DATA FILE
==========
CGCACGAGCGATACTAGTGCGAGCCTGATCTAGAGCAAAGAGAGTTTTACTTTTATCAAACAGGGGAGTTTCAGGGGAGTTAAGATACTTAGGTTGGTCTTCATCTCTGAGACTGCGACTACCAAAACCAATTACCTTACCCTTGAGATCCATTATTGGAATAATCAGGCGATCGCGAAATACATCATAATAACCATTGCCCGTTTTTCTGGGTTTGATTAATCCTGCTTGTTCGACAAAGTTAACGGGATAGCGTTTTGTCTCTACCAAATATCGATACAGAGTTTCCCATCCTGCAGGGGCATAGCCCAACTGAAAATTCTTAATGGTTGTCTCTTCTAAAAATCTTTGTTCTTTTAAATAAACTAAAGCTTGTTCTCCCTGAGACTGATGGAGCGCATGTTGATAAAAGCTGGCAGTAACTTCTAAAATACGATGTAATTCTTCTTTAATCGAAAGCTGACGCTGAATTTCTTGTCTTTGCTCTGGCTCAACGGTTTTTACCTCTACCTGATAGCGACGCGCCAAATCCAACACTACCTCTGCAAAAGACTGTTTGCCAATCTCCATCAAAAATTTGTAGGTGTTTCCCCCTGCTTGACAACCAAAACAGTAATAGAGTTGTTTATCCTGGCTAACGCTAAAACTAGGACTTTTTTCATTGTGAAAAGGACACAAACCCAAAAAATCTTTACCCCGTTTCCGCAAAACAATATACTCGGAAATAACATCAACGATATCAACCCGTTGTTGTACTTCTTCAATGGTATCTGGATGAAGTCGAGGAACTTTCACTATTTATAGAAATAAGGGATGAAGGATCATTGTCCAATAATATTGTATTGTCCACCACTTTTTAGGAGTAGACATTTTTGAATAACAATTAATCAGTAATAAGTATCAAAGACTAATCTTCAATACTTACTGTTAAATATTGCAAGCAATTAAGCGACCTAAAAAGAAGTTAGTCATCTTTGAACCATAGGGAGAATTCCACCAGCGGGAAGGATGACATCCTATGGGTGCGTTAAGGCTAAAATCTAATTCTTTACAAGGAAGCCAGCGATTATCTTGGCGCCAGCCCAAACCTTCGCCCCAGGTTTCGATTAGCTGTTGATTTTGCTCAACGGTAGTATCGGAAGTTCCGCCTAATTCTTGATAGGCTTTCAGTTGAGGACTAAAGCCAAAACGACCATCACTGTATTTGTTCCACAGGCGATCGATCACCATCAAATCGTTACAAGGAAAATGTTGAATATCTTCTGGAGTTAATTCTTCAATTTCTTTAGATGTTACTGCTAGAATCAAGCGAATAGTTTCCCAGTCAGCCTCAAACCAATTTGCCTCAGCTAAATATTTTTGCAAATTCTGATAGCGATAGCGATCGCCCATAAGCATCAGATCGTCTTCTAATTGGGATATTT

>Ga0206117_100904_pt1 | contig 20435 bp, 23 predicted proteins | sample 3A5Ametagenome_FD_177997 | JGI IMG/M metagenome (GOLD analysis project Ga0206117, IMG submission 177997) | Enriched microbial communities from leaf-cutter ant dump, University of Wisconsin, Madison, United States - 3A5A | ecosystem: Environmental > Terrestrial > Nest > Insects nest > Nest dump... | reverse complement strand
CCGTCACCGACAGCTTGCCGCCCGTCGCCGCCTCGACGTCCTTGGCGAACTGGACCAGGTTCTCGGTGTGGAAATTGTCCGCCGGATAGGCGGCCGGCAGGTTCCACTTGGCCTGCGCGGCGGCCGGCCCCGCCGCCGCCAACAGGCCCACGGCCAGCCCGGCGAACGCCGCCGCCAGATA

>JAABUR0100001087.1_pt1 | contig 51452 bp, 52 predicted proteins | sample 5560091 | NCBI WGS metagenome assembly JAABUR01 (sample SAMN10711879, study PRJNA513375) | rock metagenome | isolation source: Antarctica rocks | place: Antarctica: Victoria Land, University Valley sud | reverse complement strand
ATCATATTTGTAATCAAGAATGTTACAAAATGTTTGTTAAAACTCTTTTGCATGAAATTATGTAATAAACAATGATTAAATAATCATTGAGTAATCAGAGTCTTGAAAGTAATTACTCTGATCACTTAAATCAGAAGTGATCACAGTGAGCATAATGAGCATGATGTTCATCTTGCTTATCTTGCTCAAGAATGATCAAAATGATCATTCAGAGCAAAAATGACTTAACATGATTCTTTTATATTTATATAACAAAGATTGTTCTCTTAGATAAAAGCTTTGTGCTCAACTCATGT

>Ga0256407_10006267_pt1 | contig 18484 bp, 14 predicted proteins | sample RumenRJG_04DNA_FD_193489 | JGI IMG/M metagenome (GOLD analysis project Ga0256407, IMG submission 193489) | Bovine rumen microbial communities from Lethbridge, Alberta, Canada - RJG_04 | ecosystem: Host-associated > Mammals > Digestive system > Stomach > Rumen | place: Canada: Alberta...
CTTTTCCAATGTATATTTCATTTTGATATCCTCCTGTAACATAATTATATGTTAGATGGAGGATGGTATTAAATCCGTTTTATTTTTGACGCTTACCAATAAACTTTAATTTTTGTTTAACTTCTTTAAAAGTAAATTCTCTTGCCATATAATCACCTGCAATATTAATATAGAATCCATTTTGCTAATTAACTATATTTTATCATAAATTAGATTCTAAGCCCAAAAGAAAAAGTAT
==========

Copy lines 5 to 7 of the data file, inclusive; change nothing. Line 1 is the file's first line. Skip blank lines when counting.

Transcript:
ATCATATTTGTAATCAAGAATGTTACAAAATGTTTGTTAAAACTCTTTTGCATGAAATTATGTAATAAACAATGATTAAATAATCATTGAGTAATCAGAGTCTTGAAAGTAATTACTCTGATCACTTAAATCAGAAGTGATCACAGTGAGCATAATGAGCATGATGTTCATCTTGCTTATCTTGCTCAAGAATGATCAAAATGATCATTCAGAGCAAAAATGACTTAACATGATTCTTTTATATTTATATAACAAAGATTGTTCTCTTAGATAAAAGCTTTGTGCTCAACTCATGT

>Ga0256407_10006267_pt1 | contig 18484 bp, 14 predicted proteins | sample RumenRJG_04DNA_FD_193489 | JGI IMG/M metagenome (GOLD analysis project Ga0256407, IMG submission 193489) | Bovine rumen microbial communities from Lethbridge, Alberta, Canada - RJG_04 | ecosystem: Host-associated > Mammals > Digestive system > Stomach > Rumen | place: Canada: Alberta...
CTTTTCCAATGTATATTTCATTTTGATATCCTCCTGTAACATAATTATATGTTAGATGGAGGATGGTATTAAATCCGTTTTATTTTTGACGCTTACCAATAAACTTTAATTTTTGTTTAACTTCTTTAAAAGTAAATTCTCTTGCCATATAATCACCTGCAATATTAATATAGAATCCATTTTGCTAATTAACTATATTTTATCATAAATTAGATTCTAAGCCCAAAAGAAAAAGTAT